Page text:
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The Rooster Who Would Not Be Quiet!

by Carmen Agra Deedy

Book list In the noisy village of La Paz, a cacophony of baying dogs, crooning mothers, humming engines, musicians, and singers make it hard to hear, hard to sleep, and even hard to think! So Mayor Don Pepe decrees: No Loud Singing in Public, Por Favor. Soon his restrictive laws cause the town to become silent as a tomb. Enter a cocksure rooster with a grandiose blue-and-green tail and an oversize coxcomb, who sings, Kee-kee-ree-KEE! A frustrated Don Pepe throws him in a cage and threatens to kill him, but the rooster refuses to stop singing, encouraging the townspeople to follow suit and drive the disgruntled mayor out of town. Yelchin's colorful and humorous illustrations in mixed media explore folklore traditions replete with quirky whimsy: an oversize Don Pepe tears his hair and gnashes his teeth in frustration at the expressive villagers. Storyteller Deedy's allegorical message reminds us that voices cannot be silenced, and that courageous people who crow out their truth give all of us the freedom to sing.--Gepson, Lolly Copyright 2017 Booklist

From Booklist, Copyright American Library Association. Used with permission.

School Library Journal K-Gr 2-In the village of La Paz, everyone is constantly singing. So much happy noise eventually causes the townspeople to wish for a little peace and quiet. So they throw out the old mayor and bring in Don Pepe, who guarantees change. In a classic "be careful what you wish for" scenario, Don Pepe delivers on his word and successfully makes singing illegal. For seven years the village remains quiet, until along comes a saucy gallito, who happily crows aloud every morning. Angered, Don Pepe makes it his personal mission to silence the rooster once and for all. He takes away the rooster's food, family, and sunlight and even threatens death, but the gallito still crows, "Kee-kee-ree-KEE!" and eventually inspires the rest of La Paz to join him in his triumphant singing. Don Pepe leaves town, and the villagers return to their loud, joyful ways. Told with a storyteller's flair, the narrative reads like a folktale, while Yelchin's mixed-media illustrations are vibrant and perfectly suit the text. VERDICT A fun read-aloud for any library, especially ones looking for stories with Hispanic influence.-Jasmine L. Precopio, Fox Chapel Area School District, Pittsburgh Copyright 2016. Library Journals LLC, a wholly owned subsidiary of Media Source, Inc. No redistribution permitted.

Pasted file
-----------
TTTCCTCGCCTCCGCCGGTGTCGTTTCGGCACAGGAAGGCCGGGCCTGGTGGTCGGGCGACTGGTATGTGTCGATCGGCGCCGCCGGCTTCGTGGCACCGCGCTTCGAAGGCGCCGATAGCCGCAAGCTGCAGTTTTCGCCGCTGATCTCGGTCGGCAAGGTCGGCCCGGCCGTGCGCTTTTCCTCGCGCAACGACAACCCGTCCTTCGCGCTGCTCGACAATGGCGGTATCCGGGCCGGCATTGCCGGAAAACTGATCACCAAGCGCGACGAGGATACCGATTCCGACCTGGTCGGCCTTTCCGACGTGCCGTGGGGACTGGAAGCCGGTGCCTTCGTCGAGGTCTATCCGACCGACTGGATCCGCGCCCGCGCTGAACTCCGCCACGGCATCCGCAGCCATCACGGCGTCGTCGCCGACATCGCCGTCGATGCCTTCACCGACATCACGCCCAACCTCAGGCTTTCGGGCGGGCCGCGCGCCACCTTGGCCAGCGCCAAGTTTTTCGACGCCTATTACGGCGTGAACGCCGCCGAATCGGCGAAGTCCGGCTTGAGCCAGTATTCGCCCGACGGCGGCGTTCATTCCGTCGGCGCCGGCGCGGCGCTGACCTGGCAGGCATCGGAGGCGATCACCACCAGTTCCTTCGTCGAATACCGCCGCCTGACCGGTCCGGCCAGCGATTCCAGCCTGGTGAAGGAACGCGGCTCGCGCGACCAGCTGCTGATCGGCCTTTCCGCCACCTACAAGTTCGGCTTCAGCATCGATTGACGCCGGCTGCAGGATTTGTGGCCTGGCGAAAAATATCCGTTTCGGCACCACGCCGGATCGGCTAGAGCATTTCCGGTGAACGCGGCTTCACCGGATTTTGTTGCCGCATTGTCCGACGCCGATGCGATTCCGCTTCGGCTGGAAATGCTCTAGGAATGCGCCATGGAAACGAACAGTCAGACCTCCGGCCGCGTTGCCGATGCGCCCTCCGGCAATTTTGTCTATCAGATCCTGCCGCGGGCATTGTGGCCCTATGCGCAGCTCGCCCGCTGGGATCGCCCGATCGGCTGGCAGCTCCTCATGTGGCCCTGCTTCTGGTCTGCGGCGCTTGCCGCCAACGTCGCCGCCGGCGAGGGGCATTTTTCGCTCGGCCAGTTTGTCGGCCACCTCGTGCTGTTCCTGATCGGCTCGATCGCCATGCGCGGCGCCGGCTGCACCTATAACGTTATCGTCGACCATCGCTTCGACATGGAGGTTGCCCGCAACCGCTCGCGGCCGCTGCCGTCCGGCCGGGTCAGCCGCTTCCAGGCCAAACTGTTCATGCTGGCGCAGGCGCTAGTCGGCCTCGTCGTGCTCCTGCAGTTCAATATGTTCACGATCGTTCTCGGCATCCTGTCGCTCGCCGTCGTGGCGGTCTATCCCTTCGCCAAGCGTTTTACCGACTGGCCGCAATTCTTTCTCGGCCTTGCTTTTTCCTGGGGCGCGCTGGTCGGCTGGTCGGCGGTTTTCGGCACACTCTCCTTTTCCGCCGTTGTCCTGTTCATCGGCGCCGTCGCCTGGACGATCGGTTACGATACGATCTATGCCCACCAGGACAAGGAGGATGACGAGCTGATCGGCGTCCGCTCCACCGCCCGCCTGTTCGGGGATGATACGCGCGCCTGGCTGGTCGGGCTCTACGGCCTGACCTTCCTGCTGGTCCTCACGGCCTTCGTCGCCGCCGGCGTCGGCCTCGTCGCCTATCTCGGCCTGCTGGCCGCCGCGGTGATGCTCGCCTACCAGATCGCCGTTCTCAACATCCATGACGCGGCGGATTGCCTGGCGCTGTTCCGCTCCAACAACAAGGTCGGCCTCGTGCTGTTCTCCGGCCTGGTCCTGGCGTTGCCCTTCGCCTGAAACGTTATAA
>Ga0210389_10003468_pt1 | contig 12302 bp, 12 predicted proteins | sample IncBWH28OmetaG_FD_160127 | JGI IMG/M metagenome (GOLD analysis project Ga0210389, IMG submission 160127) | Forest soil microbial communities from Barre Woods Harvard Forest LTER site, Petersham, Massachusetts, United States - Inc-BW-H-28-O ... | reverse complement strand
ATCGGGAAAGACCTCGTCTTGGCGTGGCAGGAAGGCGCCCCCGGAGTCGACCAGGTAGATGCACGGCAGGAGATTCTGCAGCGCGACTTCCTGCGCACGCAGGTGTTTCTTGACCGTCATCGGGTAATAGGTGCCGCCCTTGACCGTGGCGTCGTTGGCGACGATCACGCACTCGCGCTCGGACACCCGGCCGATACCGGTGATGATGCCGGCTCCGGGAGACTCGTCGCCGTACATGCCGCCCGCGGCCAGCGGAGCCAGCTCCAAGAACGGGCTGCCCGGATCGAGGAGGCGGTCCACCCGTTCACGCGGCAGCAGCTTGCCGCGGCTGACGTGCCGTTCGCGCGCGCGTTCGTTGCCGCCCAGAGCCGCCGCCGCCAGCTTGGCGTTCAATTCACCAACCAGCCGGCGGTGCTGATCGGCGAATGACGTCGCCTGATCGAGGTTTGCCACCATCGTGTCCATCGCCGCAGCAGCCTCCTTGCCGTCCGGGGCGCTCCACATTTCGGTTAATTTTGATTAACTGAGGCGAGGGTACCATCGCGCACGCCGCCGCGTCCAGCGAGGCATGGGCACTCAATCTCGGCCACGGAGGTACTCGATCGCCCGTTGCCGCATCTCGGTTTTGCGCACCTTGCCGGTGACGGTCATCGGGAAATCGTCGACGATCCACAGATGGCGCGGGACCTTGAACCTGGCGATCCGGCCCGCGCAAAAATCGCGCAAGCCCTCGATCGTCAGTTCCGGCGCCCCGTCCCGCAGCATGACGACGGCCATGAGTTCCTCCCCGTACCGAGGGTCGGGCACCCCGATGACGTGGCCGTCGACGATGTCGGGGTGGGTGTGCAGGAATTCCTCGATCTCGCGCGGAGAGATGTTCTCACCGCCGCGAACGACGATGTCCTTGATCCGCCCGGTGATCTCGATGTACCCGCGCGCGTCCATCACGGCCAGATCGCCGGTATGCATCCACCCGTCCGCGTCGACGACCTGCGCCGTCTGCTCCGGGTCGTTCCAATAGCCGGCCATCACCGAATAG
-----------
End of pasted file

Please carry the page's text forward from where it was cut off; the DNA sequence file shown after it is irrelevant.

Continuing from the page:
(c) Copyright Library Journals LLC, a wholly owned subsidiary of Media Source, Inc. No redistribution permitted.

Publishers Weekly "Seven very quiet years" after new laws turned the noisy village of La Paz into one as "silent as a tomb," a gallito and his family arrive on the scene. The rooster's crowing enrages the mayor, Don Pepe, who imprisons the rooster in a cage, among other escalating punishments. Deedy (14 Cows for America) uses repeating language to powerful effect, ramping up the stakes while underscoring the gallito's steady determination. "And if you have no more corn?" asks Don Pepe, threatening the rooster with starvation. "I may sing a hungrier song," answers the bird. "But I will still sing." Just when it seems as though the rooster's song will cost him his life, the citizens stage a nonviolent (but very noisy) revolution. Yelchin (Elephant in the Dark) amplifies themes of protest and injustice in vivid mixed-media caricatures that emphasize the rooster's humble nobility in contrast to Don Pepe's sneering autocratic airs. Like the gallito's cries of "kee-kee-ree-kee!" Deedy's message about speaking up and speaking out rings as clearly as a bell. Ages 4-8. Author's agent: Brenda Bowen, Sanford J. Greenburger Associates. Illustrator's agent: Steven Malk, Writers House. (Jan.) Copyright PWxyz, LLC. All rights reserved.

(c) Copyright PWxyz, LLC. All rights reserved